1. Archive


John and Elizabeth Edwards were sitting along a coastal creek in South Carolina the other day, talking with environmentalists about global warming, when Mrs. Edwards mentioned that she was prepared to give up tangerines.

Much of the next hour was devoted to reporters' attempts to clarify this matter.

John Edwards has a plan to cap carbon emissions, while allowing businesses to buy the right to go over their quotas. Many people regard this as the most efficient and politically salable way to reduce greenhouse gases. But they usually acknowledge that it would make some products - like small orange fruits that have to be transported a long way to get to market - more expensive.

"I live in North Carolina; I'll probably never eat a tangerine again," Elizabeth said.

The Edwards family could afford to continue eating tangerines even if they became more costly than a two-family house in Des Moines. But I digress.

Was John Edwards prepared to admit that the public might have to give up tangerines in order to keep the polar bears from drowning in the arctic?

"I'd have to think about it," he said later that day.

The Edwards campaign has devoted immense effort to beating back the image of their candidate as The Man With the Expensive Haircut. They don't want to make August the month for The Man Who Would Take Away America's Citrus Fruit.

Still this was, in its little tiny way, an integrity litmus test. Edwards is supposed to be the candidate with the "big, bold positions." Asked for his top three priorities at a meeting with steelworkers here, he named four: end the war in Iraq; achieve universal health care; end global warming; end poverty and inequality in America.

Can you have this kind of to-do list without a price tag? Nobody expects politicians to dwell on the down side of their ideas. You just want some assurance that there's an intellectual honesty at work, and that deep down, a candidate appreciates how tough big, bold change will be.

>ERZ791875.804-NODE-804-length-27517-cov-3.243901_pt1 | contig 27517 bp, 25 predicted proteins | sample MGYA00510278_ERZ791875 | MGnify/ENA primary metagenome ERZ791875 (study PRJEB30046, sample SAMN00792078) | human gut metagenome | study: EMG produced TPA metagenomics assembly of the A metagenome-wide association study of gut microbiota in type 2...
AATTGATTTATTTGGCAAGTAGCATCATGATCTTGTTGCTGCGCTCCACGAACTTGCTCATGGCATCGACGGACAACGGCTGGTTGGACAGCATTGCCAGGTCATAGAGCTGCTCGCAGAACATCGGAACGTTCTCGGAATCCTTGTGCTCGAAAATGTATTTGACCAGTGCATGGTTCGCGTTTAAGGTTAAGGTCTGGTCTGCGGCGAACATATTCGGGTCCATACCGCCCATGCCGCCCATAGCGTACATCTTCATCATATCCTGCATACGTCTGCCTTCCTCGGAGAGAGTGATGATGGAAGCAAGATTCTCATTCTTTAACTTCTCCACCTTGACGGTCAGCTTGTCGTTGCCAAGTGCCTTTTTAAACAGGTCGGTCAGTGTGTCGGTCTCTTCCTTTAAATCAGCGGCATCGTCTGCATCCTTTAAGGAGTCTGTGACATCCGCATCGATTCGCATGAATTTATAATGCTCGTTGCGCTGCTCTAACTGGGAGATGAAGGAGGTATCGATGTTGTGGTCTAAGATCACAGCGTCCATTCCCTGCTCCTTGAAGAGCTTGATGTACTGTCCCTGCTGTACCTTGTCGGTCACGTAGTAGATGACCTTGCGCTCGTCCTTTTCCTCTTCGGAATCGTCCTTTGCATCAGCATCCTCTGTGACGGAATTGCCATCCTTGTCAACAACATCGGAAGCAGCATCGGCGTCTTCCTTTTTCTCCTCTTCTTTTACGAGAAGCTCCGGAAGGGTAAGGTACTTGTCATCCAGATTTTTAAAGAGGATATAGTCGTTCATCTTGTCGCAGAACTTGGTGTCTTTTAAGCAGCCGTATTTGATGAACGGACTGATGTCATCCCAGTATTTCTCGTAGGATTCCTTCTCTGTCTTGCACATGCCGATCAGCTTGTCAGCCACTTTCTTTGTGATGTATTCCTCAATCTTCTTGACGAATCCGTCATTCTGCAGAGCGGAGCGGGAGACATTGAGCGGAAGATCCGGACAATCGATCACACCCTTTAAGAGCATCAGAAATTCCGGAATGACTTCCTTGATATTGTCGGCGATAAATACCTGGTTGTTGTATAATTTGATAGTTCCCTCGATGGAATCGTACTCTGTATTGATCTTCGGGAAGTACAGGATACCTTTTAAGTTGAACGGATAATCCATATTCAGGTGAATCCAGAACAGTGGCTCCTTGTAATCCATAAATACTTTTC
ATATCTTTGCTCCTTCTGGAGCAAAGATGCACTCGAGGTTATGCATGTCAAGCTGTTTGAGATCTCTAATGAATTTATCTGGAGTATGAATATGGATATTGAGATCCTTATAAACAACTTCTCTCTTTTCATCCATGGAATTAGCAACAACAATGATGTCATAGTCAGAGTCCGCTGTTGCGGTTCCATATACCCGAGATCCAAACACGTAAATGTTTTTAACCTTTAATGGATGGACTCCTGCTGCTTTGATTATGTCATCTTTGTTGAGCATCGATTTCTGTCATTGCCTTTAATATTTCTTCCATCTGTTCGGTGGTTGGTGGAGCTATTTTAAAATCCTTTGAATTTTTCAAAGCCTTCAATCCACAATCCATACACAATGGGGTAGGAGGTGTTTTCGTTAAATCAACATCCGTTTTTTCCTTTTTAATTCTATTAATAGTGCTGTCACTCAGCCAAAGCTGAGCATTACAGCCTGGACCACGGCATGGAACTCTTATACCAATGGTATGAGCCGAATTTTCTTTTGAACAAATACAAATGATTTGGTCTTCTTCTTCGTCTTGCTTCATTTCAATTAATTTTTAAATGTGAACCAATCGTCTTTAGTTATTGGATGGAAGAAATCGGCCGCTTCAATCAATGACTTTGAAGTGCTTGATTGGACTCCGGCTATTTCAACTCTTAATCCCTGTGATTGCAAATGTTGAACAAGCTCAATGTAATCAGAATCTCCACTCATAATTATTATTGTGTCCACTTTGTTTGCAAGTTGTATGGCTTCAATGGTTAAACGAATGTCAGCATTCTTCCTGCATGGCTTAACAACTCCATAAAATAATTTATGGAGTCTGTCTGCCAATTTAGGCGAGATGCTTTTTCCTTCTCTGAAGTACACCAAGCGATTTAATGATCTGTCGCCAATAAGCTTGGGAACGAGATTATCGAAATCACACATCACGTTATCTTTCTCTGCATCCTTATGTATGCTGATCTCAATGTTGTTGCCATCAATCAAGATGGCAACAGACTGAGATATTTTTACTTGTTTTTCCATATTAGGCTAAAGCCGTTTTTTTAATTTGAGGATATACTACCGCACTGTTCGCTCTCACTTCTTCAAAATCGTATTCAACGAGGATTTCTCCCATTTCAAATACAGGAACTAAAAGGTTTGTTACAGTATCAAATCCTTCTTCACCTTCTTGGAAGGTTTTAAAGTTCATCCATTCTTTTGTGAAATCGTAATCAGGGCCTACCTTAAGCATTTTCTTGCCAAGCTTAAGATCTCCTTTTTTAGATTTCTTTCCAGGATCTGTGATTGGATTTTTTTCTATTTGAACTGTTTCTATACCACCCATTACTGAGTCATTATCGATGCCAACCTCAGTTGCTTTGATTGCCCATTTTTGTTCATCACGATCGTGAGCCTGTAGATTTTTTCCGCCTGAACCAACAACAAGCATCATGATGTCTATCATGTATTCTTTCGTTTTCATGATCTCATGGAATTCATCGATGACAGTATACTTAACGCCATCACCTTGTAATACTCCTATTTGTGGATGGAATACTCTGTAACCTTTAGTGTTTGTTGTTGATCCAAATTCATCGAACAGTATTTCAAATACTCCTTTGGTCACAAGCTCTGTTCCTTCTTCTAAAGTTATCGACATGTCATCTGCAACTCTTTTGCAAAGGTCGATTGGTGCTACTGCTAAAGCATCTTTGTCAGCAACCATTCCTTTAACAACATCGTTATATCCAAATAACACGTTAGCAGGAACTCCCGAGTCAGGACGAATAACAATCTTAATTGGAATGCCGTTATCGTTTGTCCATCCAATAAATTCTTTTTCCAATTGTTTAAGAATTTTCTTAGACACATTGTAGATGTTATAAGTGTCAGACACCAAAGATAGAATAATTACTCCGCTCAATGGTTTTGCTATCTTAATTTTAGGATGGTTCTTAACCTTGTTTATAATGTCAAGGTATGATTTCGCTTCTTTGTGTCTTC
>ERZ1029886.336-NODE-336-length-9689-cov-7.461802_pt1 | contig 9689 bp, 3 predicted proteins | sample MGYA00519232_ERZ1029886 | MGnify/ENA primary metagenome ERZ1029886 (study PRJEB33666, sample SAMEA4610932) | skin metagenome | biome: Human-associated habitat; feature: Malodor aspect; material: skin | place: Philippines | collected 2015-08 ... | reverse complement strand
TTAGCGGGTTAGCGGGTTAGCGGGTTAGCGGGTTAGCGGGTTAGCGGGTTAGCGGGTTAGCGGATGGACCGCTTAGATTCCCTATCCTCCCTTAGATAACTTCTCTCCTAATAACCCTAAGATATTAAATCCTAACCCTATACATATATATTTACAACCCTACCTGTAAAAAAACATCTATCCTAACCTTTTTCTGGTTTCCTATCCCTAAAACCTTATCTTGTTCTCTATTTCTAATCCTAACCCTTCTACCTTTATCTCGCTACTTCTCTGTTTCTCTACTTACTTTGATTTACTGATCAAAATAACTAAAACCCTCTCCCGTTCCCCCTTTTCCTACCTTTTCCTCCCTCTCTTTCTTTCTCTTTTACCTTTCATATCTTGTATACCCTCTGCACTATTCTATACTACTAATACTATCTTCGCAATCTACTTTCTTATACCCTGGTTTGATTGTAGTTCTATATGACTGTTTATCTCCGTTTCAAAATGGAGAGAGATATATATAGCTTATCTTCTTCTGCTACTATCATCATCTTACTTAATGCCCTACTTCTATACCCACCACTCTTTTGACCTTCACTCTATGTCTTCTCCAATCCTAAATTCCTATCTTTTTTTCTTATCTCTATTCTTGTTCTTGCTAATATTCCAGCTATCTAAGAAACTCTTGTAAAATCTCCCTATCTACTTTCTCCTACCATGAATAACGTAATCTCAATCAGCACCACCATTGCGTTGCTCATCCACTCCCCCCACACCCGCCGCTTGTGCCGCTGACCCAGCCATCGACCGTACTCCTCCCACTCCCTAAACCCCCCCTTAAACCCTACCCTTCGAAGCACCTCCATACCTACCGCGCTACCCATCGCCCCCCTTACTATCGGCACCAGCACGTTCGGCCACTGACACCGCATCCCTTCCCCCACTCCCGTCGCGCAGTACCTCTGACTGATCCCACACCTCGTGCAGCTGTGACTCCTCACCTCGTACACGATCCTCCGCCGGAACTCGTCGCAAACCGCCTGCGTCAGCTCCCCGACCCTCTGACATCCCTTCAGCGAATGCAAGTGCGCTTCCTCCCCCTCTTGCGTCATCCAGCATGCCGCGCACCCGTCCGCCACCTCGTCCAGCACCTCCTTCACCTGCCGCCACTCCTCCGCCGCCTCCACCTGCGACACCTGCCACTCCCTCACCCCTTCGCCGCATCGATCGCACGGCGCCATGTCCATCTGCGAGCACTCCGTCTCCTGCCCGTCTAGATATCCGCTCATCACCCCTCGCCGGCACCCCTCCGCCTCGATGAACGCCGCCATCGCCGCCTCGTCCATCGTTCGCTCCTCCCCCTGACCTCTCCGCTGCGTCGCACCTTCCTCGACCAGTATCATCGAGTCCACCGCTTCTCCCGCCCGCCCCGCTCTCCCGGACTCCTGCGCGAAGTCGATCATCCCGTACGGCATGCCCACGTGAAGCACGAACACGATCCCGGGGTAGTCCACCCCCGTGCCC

And it's early in the presidential campaign; we should be savoring possibilities. There will be plenty of time later to decide that the best we can hope for is someone electable who will refrain from invading inappropriate countries.

On tangerine day, the first stop of the Edwards campaign had been Kitty's Soul Food in Charleston, where some people waited two or more hours just to see the candidate and shake his hand. Mitch and Mandy Norrell drove 176 miles from Lancaster where they have a joint law practice. The Norrells, like Edwards, were the products of striving families of textile workers. Mandy specializes in bankruptcy law, and "about a third of my filings are people who have to choose between mortgage and medical bills. That's why I love John Edwards. He gets it."

All the serious presidential contenders have supporters like this. The best candidate is going to be the one who comes closest to deserving them.

Which brings us back to the question of whether John Edwards is capable of admitting that his plan to end global warming might require some sacrifice on, say, the tangerine front.

"It does have a cost impact. No question about it," the candidate said at the end of the day, as his car bounced along to the airport.

Elizabeth Edwards joined in, pointing out that it would create incentives for people to buy locally grown fruits and vegetables. "I think that's a good thing," she said

"And she likes tangerines," her husband laughed.

And John Edwards, having said something candid, flew off into the horizon.

Wednesday morning, a spokesman for the Edwards campaign called to clarify his position. The global warming program would not require families to pay more for everyday products, he said. "We are optimistic we will not have to raise the price of tangerines."